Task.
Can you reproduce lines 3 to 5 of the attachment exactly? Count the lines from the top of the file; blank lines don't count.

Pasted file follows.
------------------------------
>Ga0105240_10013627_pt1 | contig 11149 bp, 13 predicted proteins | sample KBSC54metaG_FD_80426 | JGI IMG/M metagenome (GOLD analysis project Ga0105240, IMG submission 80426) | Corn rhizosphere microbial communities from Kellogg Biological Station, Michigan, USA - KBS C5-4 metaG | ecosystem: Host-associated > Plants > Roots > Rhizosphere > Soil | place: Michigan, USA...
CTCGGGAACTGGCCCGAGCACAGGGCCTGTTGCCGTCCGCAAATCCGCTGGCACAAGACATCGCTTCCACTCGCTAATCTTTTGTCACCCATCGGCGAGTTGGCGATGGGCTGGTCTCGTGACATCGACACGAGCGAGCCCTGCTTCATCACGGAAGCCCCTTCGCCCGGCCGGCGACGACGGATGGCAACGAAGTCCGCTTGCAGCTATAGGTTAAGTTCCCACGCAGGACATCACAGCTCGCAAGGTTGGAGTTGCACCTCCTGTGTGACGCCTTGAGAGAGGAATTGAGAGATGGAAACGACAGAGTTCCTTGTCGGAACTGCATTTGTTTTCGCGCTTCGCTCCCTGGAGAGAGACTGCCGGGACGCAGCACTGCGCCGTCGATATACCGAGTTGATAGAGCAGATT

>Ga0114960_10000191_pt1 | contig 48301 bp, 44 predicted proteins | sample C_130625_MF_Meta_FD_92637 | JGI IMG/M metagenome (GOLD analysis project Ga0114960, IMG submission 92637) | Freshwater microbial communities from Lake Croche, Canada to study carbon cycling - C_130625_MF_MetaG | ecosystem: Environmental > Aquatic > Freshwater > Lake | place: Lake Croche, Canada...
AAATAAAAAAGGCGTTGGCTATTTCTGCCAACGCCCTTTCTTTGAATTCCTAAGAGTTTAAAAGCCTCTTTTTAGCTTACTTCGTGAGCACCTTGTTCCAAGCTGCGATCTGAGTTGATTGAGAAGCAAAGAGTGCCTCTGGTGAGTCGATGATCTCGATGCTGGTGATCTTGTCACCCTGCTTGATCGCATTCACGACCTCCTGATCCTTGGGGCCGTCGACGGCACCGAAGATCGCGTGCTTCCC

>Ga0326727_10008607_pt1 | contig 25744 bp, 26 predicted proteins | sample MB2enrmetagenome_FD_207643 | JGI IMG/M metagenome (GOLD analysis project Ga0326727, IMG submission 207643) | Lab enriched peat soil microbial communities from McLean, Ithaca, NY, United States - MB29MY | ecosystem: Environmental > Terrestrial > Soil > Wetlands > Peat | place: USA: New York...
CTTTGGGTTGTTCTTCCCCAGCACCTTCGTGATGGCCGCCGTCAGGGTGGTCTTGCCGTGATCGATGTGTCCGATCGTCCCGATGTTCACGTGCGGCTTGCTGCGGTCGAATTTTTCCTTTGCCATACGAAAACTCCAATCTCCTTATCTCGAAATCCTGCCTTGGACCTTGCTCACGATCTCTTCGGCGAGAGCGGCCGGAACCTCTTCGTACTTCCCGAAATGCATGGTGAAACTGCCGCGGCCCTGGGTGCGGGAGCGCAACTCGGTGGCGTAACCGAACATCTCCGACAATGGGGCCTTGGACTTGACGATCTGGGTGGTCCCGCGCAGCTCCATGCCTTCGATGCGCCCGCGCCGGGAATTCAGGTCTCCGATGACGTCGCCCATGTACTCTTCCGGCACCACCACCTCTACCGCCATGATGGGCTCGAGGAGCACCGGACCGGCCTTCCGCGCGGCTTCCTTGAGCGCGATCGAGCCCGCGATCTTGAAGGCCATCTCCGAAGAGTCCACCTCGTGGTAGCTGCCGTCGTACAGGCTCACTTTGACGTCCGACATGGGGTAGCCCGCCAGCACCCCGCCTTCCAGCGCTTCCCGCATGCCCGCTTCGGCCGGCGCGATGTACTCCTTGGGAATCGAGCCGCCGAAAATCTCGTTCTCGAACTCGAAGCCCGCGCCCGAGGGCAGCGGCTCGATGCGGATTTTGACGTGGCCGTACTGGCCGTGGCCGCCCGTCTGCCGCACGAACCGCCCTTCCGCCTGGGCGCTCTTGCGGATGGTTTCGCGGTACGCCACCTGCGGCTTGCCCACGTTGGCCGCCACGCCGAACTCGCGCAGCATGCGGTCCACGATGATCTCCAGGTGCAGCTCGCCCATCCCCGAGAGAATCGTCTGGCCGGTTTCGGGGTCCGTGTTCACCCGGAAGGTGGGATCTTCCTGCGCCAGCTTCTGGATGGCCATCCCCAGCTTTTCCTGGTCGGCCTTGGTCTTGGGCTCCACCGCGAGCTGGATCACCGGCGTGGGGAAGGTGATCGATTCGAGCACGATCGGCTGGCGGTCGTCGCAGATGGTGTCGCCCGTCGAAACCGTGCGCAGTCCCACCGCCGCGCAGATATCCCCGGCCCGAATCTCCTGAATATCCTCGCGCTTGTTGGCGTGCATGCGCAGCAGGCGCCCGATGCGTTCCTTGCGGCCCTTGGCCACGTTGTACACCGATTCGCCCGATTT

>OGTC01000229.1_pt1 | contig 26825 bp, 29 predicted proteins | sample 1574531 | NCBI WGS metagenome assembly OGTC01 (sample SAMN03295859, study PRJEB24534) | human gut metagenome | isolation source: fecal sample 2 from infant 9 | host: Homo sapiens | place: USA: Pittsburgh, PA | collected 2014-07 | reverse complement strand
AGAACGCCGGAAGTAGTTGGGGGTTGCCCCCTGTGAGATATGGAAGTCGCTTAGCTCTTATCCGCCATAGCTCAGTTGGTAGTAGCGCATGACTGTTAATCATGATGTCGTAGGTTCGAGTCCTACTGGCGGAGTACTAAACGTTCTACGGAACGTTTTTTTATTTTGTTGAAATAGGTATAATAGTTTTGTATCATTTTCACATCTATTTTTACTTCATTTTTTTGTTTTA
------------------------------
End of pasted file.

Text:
>Ga0114960_10000191_pt1 | contig 48301 bp, 44 predicted proteins | sample C_130625_MF_Meta_FD_92637 | JGI IMG/M metagenome (GOLD analysis project Ga0114960, IMG submission 92637) | Freshwater microbial communities from Lake Croche, Canada to study carbon cycling - C_130625_MF_MetaG | ecosystem: Environmental > Aquatic > Freshwater > Lake | place: Lake Croche, Canada...
AAATAAAAAAGGCGTTGGCTATTTCTGCCAACGCCCTTTCTTTGAATTCCTAAGAGTTTAAAAGCCTCTTTTTAGCTTACTTCGTGAGCACCTTGTTCCAAGCTGCGATCTGAGTTGATTGAGAAGCAAAGAGTGCCTCTGGTGAGTCGATGATCTCGATGCTGGTGATCTTGTCACCCTGCTTGATCGCATTCACGACCTCCTGATCCTTGGGGCCGTCGACGGCACCGAAGATCGCGTGCTTCCC

>Ga0326727_10008607_pt1 | contig 25744 bp, 26 predicted proteins | sample MB2enrmetagenome_FD_207643 | JGI IMG/M metagenome (GOLD analysis project Ga0326727, IMG submission 207643) | Lab enriched peat soil microbial communities from McLean, Ithaca, NY, United States - MB29MY | ecosystem: Environmental > Terrestrial > Soil > Wetlands > Peat | place: USA: New York...